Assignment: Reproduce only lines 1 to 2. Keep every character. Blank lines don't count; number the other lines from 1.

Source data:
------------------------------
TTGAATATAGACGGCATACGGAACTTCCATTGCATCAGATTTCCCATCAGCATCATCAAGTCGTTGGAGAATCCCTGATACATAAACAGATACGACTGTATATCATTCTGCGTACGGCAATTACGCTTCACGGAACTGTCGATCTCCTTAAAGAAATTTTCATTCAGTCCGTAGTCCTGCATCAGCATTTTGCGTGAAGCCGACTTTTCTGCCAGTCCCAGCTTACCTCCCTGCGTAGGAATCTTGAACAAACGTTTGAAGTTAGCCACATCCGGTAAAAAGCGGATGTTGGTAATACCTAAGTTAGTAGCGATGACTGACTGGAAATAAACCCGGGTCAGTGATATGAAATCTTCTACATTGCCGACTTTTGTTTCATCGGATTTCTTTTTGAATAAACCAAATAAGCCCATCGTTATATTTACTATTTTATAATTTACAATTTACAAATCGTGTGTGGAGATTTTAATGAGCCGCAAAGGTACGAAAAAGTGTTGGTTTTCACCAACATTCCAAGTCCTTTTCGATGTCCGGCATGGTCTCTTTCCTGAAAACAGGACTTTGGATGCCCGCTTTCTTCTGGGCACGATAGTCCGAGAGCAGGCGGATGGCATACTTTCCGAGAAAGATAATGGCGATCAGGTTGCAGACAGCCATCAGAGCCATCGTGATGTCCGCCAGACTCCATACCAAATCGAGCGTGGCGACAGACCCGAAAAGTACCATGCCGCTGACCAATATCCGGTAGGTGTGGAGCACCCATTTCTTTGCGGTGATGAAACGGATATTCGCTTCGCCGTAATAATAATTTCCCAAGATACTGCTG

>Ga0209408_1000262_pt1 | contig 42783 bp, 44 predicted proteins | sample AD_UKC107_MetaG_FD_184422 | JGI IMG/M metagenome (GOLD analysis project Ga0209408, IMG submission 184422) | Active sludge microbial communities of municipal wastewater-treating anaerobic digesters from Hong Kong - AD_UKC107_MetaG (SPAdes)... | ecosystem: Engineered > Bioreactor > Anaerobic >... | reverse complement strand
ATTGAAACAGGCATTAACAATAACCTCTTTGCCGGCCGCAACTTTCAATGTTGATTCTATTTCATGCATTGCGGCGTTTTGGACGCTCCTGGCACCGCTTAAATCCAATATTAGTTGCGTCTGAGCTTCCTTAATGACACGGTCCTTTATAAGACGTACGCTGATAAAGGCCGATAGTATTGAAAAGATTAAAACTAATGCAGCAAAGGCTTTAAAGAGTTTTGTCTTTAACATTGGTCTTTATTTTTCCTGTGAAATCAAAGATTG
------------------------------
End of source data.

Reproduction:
TTGAATATAGACGGCATACGGAACTTCCATTGCATCAGATTTCCCATCAGCATCATCAAGTCGTTGGAGAATCCCTGATACATAAACAGATACGACTGTATATCATTCTGCGTACGGCAATTACGCTTCACGGAACTGTCGATCTCCTTAAAGAAATTTTCATTCAGTCCGTAGTCCTGCATCAGCATTTTGCGTGAAGCCGACTTTTCTGCCAGTCCCAGCTTACCTCCCTGCGTAGGAATCTTGAACAAACGTTTGAAGTTAGCCACATCCGGTAAAAAGCGGATGTTGGTAATACCTAAGTTAGTAGCGATGACTGACTGGAAATAAACCCGGGTCAGTGATATGAAATCTTCTACATTGCCGACTTTTGTTTCATCGGATTTCTTTTTGAATAAACCAAATAAGCCCATCGTTATATTTACTATTTTATAATTTACAATTTACAAATCGTGTGTGGAGATTTTAATGAGCCGCAAAGGTACGAAAAAGTGTTGGTTTTCACCAACATTCCAAGTCCTTTTCGATGTCCGGCATGGTCTCTTTCCTGAAAACAGGACTTTGGATGCCCGCTTTCTTCTGGGCACGATAGTCCGAGAGCAGGCGGATGGCATACTTTCCGAGAAAGATAATGGCGATCAGGTTGCAGACAGCCATCAGAGCCATCGTGATGTCCGCCAGACTCCATACCAAATCGAGCGTGGCGACAGACCCGAAAAGTACCATGCCGCTGACCAATATCCGGTAGGTGTGGAGCACCCATTTCTTTGCGGTGATGAAACGGATATTCGCTTCGCCGTAATAATAATTTCCCAAGATACTGCTG

>Ga0209408_1000262_pt1 | contig 42783 bp, 44 predicted proteins | sample AD_UKC107_MetaG_FD_184422 | JGI IMG/M metagenome (GOLD analysis project Ga0209408, IMG submission 184422) | Active sludge microbial communities of municipal wastewater-treating anaerobic digesters from Hong Kong - AD_UKC107_MetaG (SPAdes)... | ecosystem: Engineered > Bioreactor > Anaerobic >... | reverse complement strand